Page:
Checking Into the Past, Checking Out the Future: Motels Reserve Memories of the PastApr 29, 2021 03:44PM ● By Lisa Lukecart
Bare feet dangled from the rear window of the 1958 white station wagon. The father wadded a used cigarette pack, laughed at his two daughters, and tossed the pack out the window. An empty Orange Crush bottle followed, shattering against the side of the highway. The parents puffed on cigarettes while their girls played games. Who could hold the Life Saver the longest without it breaking? The wind ruffled its hot fingers through the girls’ blonde hair as each sucked diligently on the cool mint of their candies. His wife, in a casual skirt and blue blouse, exhaled cigarette smoke. While her husband enjoyed the ride with their children, she drove the entire trip from Sioux Falls, South Dakota, to Scottsdale, Arizona.
The girls looked forward to stopping for chocolate ice cream at the Howard Johnson motel, with its iconic orange roof. Karen Palmer, now 69 and a retired teacher from Millard Public Schools, recalled the rules of the road were different back in the 1960s.
Palmer, a frequent traveler who has visited 20 countries and too many states to count, believes the bygone days of family adventures have been left by the roadside.
“I think people have a Bluetooth on or are playing on their iPads,” Palmer said. “You don’t have that unique family opportunity anymore.”
A motel along the highway became an oasis after a lengthy drive. Roadside motels peaked at 61,000 in 1964, wrote Mark Okrant in his book No Vacancy: The Rise, Demise, and Reprise of America’s Motels. Bright neon “No Vacancy” signs faded when interstates paved paths across America. The industry seemed checked out, diminishing to a mere 16,000 operating motels by 2012.
Many of those motels were locally owned, but the brand that inspires the most nostalgia is the one with the signature orange roof—Howard Johnsons. According to the website hojoland.com, by the late 1970s, Howard Johnson’s had more than 1,000 restaurants and over 500 motor lodges, including two in Nebraska—one on 72nd Street in Omaha, the other at 3201 S. Jeffers St. in North Platte.
There are still old-school motels around, but they are not always on the beaten path. Situated on the old Lincoln Highway, off I-80 to the west, is the Lazy K Motel in Ogallala, a classic motel that has been maintained since 1956. It has colors of pink and blue with a midcentury sign bearing an askew “K,” and offers rooms at $35-$65 per night, with an additional fee of $5 per pet, if needed. The rooms come with a refrigerator and microwave, but no swimming pool.
Those who head north through the sandhills can stay in Valentine at the Raine Motel, which has been in existence since 1963. This brick building boasts 1960s architecture, notably a low-hipped roof with extended section at the front to protect arrivees from inclement weather. Rates range from $60-$90, and the motel has an attached bar and grill called the Neon, featuring classic steakhouse fare.
During the heyday of back-road travel, most small towns in Nebraska had motels. Mullen, Nebraska, population 320 as of 2019, offers The Sandhills Motel. It has 19 recently renovated rooms and includes RV hookups and a trailer to be rented by visitors during deer hunting season.
Many motel owners and managers are making design changes to lure in travelers, adding modern twists with old-fashioned décor. The North Platte Inn & Suites had a $2 million facelift after breaking its former Howard Johnson chain link. Only the bright orange walls remain. The motel now caters to longer-staying travelers, offering amenities such as full-sized fridges, microwaves, and two-burner stovetops. Instead of eating the well-known clam strips and double-butterfat ice cream, people can head to the grocery store for the basics to stay in. Christy Kackmeister, the general manager at the North Platte Inn & Suites, mentioned traffic increased at the motel in April during the height of the pandemic, up 234 rooms from the previous year.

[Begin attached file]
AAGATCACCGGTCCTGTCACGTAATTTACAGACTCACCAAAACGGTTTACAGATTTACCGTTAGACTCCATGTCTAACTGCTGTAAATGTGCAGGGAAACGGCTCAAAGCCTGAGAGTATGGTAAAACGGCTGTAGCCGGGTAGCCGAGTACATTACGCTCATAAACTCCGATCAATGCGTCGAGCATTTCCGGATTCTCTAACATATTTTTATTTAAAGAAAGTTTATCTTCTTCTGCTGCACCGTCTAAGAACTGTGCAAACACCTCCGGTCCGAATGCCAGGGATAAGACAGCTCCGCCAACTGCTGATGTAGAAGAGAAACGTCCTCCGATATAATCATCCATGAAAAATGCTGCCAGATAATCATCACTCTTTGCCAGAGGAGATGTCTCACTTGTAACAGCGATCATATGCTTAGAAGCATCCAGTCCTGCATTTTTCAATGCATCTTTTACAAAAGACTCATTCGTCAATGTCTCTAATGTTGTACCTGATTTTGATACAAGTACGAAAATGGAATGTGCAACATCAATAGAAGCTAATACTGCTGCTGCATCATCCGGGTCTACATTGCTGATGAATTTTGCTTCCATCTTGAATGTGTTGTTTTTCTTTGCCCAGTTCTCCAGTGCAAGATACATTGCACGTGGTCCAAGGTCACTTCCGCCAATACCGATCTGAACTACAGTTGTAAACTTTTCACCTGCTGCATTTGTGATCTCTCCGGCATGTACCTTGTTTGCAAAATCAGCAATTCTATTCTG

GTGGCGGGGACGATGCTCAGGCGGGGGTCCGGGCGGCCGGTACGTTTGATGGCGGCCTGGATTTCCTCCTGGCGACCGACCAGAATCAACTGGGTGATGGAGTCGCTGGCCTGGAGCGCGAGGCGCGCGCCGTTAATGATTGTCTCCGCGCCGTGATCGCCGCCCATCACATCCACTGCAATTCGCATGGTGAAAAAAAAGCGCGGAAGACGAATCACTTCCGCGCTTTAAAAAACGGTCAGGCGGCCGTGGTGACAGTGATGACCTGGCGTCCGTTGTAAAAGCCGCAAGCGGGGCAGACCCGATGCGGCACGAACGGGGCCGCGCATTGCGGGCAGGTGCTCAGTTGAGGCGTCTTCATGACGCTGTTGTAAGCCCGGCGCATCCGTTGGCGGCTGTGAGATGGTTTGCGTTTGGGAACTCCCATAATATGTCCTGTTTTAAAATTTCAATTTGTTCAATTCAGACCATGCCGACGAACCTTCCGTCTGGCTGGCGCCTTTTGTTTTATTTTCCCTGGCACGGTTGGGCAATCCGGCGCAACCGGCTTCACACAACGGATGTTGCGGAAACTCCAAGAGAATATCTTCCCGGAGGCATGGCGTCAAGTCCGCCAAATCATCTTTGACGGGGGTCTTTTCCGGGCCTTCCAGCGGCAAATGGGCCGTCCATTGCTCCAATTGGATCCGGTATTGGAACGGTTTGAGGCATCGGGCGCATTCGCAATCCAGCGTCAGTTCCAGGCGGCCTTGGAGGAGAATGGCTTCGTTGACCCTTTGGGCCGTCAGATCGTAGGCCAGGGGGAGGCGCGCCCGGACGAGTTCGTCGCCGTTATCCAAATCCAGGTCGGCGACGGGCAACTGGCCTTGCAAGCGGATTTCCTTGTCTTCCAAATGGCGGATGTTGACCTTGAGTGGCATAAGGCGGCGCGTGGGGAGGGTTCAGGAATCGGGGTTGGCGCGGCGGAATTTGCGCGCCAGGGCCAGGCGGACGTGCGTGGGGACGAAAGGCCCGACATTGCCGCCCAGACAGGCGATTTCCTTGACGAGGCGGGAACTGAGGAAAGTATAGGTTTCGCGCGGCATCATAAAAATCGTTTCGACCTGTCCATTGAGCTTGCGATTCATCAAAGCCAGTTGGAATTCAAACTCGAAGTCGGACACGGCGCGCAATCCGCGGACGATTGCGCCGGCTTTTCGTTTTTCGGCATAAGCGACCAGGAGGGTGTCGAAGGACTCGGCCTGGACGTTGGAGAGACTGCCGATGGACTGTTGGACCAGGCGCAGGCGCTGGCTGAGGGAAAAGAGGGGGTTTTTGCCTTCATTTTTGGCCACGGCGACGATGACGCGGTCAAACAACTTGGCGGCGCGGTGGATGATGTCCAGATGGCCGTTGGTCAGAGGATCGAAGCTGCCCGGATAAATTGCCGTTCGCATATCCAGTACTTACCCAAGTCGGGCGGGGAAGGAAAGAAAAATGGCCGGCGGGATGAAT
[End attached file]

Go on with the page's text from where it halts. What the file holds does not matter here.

Kackmeister, though, wasn’t sure if the North Platte Inn & Suites would be considered a motel or hotel. The line is often blurred and somewhere in between. Hotels, typically centered in urban areas, had been around the states since the late 1700s. Even before author John Steinbeck named Route 66 the “Mother Road,” people cruised for convenient places to rest. Some camped, stayed at cottage courts, or slept in cars. Architect Arthur Heineman filled the gap, designing a “motor hotel” specifically for drivers, the Milestone Mo-Tel Inn. The “mo-tel,” as he later coined it, cost $1.25 per night. When President Dwight D. Eisenhower signed the Federal Aid-Highway Act, motels increased in popularity in the 1960s and ’70s. Bright signs beckoned in all their cheesy glory next to plain one- or two-story buildings made from regional construction. Although some might have a swimming pool or playground equipment, motels lacked the luxury services a hotel would offer. People parked cars right in front of rooms, providing easy access. Guests could walk out into exterior corridors for a smoke rather than navigate endless interior hallways.
These mom-and-pop lodgings offered affordability and anonymity. But the latter earned motels a sinister edge. Anyone who watched Alfred Hitchcock’s slasher film Psycho still remembers the infamous blazing vacancy light on the Bates Motel Sign, luring in Janet Leigh’s character Marion Crane off the dark rainy highway to her death. Even the famed Rosebud motel from Schitt’s Creek, located in Orangeville, Ontario, served as a backdrop for the thriller A History of Violence.
Motels still have a long way to travel to reclaim the neon glow of their glory days.
This article originally appeared in the May issue of Omaha Magazine. To receive the magazine, click here to subscribe.